Authorities in China's Guangdong province on July 21 reviewed a draft of the nation's first law on wage negotiations and labor disputes to ease tensions over a spate of strikes, state media said.
The news came as the southern manufacturing hub was hit by yet another stoppage at a factory owned by Japanese firm Omron Corp, a spokesman at the company, which supplies Honda and Toyota with electronic components, said.
"Some 200-300 workers at the Guangzhou (Guangdong's capital) plant started refraining from normal work in the morning," Tsuyoshi Numata said. "These employees are demanding a monthly pay rise of 500 yuan (US$74)."
Authorities in Guangdong said one of the main purposes of the revised draft of the law was to establish a legally-binding wage negotiation mechanism, the official Xinhua news agency said.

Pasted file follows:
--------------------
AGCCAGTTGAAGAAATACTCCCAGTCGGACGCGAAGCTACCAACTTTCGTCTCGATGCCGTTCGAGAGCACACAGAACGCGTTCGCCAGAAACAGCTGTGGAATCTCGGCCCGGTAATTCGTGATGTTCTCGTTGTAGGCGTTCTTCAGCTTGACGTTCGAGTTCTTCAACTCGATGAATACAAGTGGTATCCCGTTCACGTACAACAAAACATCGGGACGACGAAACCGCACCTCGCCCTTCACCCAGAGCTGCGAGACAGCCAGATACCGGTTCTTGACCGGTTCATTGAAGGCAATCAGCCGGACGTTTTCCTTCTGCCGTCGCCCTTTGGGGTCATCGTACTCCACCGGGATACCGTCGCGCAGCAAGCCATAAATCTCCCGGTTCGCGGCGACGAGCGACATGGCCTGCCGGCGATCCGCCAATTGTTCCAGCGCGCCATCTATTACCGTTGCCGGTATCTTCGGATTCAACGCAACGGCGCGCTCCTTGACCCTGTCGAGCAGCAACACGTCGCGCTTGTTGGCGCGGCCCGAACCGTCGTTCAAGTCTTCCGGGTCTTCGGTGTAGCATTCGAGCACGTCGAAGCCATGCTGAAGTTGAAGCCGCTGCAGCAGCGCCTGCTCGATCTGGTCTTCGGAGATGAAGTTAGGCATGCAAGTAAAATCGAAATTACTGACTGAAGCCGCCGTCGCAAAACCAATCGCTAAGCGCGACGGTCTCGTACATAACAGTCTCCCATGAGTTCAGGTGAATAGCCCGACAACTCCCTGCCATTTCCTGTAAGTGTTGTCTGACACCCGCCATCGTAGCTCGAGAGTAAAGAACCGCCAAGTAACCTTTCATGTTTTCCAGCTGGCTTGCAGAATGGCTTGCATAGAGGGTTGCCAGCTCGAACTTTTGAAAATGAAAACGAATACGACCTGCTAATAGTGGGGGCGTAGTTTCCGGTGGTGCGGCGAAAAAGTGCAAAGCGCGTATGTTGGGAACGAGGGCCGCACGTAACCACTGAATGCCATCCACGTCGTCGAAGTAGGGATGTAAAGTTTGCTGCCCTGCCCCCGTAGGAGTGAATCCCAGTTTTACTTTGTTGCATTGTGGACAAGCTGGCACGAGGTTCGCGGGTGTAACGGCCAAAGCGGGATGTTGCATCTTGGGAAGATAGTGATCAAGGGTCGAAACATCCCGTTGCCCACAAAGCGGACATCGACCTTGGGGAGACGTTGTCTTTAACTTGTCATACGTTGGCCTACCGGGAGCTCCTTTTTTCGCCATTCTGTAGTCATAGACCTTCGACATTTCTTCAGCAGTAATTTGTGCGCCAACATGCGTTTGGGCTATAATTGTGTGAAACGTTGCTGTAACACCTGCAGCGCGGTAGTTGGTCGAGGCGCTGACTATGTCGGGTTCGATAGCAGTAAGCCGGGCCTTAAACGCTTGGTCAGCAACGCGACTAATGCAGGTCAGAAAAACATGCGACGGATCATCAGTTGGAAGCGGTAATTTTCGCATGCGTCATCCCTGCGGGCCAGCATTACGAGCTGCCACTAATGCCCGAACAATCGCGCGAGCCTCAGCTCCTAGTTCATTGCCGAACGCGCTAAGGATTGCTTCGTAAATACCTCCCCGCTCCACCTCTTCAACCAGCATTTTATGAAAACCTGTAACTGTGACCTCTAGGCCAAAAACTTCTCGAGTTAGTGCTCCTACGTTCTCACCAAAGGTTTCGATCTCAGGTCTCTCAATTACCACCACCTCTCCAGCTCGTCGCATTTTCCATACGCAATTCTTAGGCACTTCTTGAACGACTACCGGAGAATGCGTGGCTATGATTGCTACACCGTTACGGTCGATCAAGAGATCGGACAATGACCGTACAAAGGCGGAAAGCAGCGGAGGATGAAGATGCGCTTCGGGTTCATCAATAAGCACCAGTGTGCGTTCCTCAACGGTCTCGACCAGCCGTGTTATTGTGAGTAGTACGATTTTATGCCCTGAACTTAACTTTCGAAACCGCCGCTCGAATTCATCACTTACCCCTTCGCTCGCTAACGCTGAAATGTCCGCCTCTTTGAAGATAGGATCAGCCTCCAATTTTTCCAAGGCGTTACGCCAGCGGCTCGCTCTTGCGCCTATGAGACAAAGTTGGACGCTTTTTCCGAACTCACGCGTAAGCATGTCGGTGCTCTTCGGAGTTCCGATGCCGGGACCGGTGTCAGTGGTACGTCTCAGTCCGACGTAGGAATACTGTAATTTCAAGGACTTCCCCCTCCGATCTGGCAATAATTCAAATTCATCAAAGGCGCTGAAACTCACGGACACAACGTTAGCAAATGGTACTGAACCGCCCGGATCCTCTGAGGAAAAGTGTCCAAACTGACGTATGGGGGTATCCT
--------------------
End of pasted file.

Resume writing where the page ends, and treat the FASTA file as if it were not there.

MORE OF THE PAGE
According to the draft law, unions must organize wage negotiations between elected worker representatives and the employer when more than a fifth of workers demand a pay rise. If the employer refuses to hold or join a wage negotiation, the workers are then entitled to stop working and the employer is not allowed to fire them for doing so, the draft reads.
The draft is reportedly the most comprehensive in China, which has been hit by a series of strikes by factory workers over pay and poor conditions.
If successful, the pilot labor dispute settlement mechanism could be rolled out to the rest of the country.
The recent strikes have mostly hit foreign-invested companies. Omron, for example, has eight plants in China, and the Guangzhou factory where some have started a strike has a total of 800 workers, Numata said.
Another Japanese firm that supplies Honda with parts -- Atsumitec Co -- has also been hit by a work stoppage at one of its plants since July 12.
Copyright Agence France-Presse, 2010